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LDF Vol. 3 Graduate Shows: Disruptive Fashion at its Best




Enhanced by custom-made furniture and a two-level organically shaped stage designed by Olivier Duchesneau-Bonnard and Alexis Vaillancourt, WIP opened its doors on Saturday, October 21st, to host LIGNES DE FUITE Vol.3 Fashion Shows. The group of carefully selected young designers presenting that day consisted of four 2022 graduates from École supérieure de mode, Olivier Vouligny, Delphine Grégoire-Gendron, Roxanne Ouellet-Bernier, and Tishanna Carnevale. Joshua Boudreau also presented their debut collection titled Denora which was developed through the LIGNES DE FUITE Mentoring Program at LaSalle College.

Their captivating creations attracted an array of spectators including Oceanne Stanislas, Senior Buyer at Simons, Alexandre Raymond, Menswear Buyer at SSENSE, Sterling Downey, former Montreal’s Deputy Mayor, along with many other industry leaders who understand the value of taking an active role in driving the emergence of fresh talents.

“I think of our community as a family,” says LIGNES DE FUITE founder Milan Tanedjikov after one of his student presentations,‘’ we are all supporting one another through gifts. It’s amazing to have so many kind friends willing to work and listen to young designers' ideas and help them transform their mood boards into reality. Christian, Ethan Carol, and DY supervised the creation of the fashion show tracks, the light ambiance, the projections, and of course the hair and makeup directions. Honestly, none of this would possible without their generosity and that of the many volunteers who responded to our cry for help. We are blessed !‘’

From themes of ironic utopias to the total disruption of gender norms, space, and time zones, each of the recent graduates told their own story in one way or another, all linked by a common unbound creative spirit.

SUCKcès by Olivier Vouligny

This collection is designed to protect oneself while redefining the need to be desired. The inadequacy of the here and now, as described by Josee Esteban Munoz, and the ideality of what queerness represents, inspire Olivier to find a new path. This path takes the form of a fictional safe-space yearning for a higher self. This state of being is obtained, not by any substances, but by an overstimulating mix of shapes and colours. In this illusory world, the protection of oneself is illustrated through a metaphor of a deserted island and through subtle insertions of mouthguards. Making an ironic connection to drug use, a hugging feeling is expressed through tufting.

Raising Nice Girls by Delphine Grégoire-Gendron

Mulvey’s essay, Visual Pleasure and Narrative Cinema, which discusses the male gaze, a phenomenon born from the confluence of scopophilia and phallocentrism, serves as the theoretical pillar of Raising Nice Girls. Another primary inspiration for the collection is Jacque Demy’s Peau d’âne. The bestiality of the oeuvre is, for the designer, a grotesque representation of the male gaze. Using wax and heating techniques to weather the garment and represent a constant stare, she aspires to create a hybrid between the prey and the hunter, showing how the male gaze has become an integral part of Western culture; we are all now bearers of it. Delphine integrates various openings in the garments and eye patterns to denunciate the desire to look.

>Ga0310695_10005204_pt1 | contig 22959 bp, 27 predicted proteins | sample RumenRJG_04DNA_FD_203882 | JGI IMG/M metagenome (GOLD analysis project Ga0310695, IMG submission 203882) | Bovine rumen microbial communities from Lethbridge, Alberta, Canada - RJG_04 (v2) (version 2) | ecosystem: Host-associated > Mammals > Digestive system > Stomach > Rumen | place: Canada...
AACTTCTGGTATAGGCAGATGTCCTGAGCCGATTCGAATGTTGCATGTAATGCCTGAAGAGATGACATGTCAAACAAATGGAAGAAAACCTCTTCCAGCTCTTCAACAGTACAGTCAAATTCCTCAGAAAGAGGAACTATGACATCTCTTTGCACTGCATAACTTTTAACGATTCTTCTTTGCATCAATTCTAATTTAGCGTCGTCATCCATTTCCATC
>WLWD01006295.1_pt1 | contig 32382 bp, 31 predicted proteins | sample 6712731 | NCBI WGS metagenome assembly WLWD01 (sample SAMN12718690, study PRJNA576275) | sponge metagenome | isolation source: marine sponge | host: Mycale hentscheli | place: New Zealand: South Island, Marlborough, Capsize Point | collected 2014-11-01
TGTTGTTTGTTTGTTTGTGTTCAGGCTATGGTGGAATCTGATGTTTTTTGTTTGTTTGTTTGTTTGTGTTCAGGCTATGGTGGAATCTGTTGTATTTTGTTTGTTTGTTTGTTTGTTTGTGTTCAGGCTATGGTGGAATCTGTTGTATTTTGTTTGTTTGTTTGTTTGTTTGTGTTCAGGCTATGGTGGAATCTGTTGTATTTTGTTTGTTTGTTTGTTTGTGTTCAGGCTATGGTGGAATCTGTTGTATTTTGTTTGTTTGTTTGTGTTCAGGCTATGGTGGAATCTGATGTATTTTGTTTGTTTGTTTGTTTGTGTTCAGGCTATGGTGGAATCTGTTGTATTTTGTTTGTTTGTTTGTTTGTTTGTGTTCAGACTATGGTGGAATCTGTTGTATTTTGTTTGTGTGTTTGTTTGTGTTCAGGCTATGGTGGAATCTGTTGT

Denora by Joshua Boudreau

This collection invites the wearer to break down the walls of objective reality, and traverse into the unknown territories of the mind. We constantly underestimate the power of our brains and the extension of subconsciousness. We carry around deep wells full of information that define us, yet they often remain unexplored. It can be believed that dissociation is our consciousness taking a trip to the subconscious. Like a dream, this experience is abstract and often forgotten, but what if we challenge ourselves to retrieve these enigmatic experiences?

ÉPIPHANIE by Roxanne Ouellet-Bernier

Drawing from Quebec’s collective memory, this collection reflects an intergenerational passivity, where the years under the rule of the Catholic Church have indoctrinated the people into a submission that endures. This quietism is explored through different historical key elements that have forged the French Canadians, which is reflected through delicate fabrics and softer silhouettes. In contrast, exaggerated volumes were created to represent a metaphorical climax, the Epiphany, where the garment carries the story, and the wearer unburden themselves.

Bimbo Carnevale by Tishanna Carnevale

“Are you a leftist who likes to have their tits out?” If so, this collection is for you. With a camp approach, Bimbo Carnevale is a visual representation of the Zeitgeist new subculture: Woke Bimbo. This subversive movement uses hyper-femininity and irony to call out its discomfort with today’s capitalistic society. PostPandemic Club Kids know how to be the hottest in the room, no matter the venue, showcasing that you can never be over or underdressed.

Photo credits: Connory Ballantyne

Event credits :

Production: Milan Tanedjikov

Event Management : India Ifrah and Patricia Chaykin

Event host : Patricia Chaykin

Event host assistant: Maya Tanedjikov

Technical Direction: Charles-Étienne Pilon-Milette

Technical assistant : Connory Ballantyne

Music Supervision: Christian Provonost of Lost Heroes

Hair&Makeup Supervision : DYAMOND

Hair stylists : Nancy Côté, Angie Harris et Peneloppe Albert

Make up artists: Lilibelle Vallée, Jessica Leclerc Vinci

Video Projection Supervision: Carol Ribeiro

Lighting Effects Direction: FANTASY

Backstage Supervision: Kadisha Hernandez Canett

Model Supervision: Maria F Cruz

Event photographer: Connory Ballantyne

Event social media : Clara Haydee

Event videographer: Chloé Gitton

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